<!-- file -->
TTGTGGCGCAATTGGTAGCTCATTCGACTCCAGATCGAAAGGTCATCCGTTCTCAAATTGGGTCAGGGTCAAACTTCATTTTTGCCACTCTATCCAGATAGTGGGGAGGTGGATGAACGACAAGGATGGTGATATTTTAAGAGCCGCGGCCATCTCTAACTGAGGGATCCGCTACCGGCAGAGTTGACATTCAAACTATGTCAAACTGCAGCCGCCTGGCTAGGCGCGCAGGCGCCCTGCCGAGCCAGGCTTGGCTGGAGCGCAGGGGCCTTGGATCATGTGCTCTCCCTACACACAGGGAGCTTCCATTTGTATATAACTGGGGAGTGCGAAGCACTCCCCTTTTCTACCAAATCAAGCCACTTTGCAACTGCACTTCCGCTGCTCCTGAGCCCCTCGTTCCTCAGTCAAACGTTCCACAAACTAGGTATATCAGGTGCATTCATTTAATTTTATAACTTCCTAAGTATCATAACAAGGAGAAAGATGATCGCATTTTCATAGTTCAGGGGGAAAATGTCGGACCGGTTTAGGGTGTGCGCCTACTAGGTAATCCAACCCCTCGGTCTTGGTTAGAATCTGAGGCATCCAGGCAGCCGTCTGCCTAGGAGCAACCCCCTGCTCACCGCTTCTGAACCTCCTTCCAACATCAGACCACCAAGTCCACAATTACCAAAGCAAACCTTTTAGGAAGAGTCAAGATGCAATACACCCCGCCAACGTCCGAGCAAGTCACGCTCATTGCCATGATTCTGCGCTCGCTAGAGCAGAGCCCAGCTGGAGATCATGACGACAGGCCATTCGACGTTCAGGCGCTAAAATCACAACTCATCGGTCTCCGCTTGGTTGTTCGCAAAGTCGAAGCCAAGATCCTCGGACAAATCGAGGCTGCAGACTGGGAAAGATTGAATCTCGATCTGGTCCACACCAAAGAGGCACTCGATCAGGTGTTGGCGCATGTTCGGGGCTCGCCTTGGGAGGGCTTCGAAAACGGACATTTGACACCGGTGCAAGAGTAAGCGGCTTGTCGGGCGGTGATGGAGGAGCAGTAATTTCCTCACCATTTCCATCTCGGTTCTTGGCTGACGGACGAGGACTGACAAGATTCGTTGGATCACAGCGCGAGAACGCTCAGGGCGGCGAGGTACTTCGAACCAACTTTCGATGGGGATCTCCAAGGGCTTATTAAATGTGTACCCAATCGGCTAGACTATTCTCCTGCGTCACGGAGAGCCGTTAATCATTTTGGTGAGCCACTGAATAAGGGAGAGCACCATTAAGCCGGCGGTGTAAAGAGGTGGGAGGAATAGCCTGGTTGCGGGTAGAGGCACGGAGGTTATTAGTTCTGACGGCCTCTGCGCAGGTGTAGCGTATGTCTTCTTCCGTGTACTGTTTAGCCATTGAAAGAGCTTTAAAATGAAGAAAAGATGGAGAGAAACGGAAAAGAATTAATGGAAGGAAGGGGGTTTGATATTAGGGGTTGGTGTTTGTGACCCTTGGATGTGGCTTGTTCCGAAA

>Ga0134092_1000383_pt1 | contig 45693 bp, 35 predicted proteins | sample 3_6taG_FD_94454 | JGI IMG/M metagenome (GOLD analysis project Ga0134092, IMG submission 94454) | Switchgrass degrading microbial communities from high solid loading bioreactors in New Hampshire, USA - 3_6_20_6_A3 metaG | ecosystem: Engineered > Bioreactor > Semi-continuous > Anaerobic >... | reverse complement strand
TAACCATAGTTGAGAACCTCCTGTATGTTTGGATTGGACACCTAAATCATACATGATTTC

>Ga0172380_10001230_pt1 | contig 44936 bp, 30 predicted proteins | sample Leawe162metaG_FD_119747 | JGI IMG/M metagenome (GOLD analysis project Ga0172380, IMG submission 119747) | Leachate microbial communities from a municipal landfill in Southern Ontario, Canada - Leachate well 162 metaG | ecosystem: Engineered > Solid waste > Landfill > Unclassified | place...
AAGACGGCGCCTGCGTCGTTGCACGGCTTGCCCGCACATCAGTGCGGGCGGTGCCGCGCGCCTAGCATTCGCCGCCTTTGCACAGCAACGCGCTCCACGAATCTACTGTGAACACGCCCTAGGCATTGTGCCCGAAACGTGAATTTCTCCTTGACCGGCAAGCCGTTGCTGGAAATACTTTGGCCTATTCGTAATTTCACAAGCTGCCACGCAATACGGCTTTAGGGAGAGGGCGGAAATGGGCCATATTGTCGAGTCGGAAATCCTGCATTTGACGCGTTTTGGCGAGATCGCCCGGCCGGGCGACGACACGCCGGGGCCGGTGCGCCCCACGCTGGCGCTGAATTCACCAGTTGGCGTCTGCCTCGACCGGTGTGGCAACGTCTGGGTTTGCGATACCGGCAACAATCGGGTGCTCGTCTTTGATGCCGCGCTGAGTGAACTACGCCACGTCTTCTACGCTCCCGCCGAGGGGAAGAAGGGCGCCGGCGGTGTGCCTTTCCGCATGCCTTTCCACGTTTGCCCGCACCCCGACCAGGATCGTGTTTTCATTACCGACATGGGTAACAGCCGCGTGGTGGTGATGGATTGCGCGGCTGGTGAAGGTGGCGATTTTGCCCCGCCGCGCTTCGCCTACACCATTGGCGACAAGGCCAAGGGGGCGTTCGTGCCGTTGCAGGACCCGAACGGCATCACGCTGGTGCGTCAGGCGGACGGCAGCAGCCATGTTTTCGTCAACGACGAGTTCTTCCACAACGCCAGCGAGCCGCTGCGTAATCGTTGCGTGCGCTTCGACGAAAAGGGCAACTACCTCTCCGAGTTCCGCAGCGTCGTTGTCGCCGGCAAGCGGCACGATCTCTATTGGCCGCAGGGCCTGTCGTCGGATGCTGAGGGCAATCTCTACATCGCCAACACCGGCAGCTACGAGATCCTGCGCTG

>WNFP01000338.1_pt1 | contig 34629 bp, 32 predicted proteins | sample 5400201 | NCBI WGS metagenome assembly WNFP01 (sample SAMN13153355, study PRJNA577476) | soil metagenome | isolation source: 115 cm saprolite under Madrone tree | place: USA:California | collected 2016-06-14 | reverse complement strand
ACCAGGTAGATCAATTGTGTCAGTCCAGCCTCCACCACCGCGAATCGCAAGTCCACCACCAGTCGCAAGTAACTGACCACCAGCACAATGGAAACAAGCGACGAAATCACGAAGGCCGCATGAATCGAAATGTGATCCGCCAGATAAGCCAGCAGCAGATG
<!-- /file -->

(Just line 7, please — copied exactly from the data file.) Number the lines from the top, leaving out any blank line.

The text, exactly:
ACCAGGTAGATCAATTGTGTCAGTCCAGCCTCCACCACCGCGAATCGCAAGTCCACCACCAGTCGCAAGTAACTGACCACCAGCACAATGGAAACAAGCGACGAAATCACGAAGGCCGCATGAATCGAAATGTGATCCGCCAGATAAGCCAGCAGCAGATG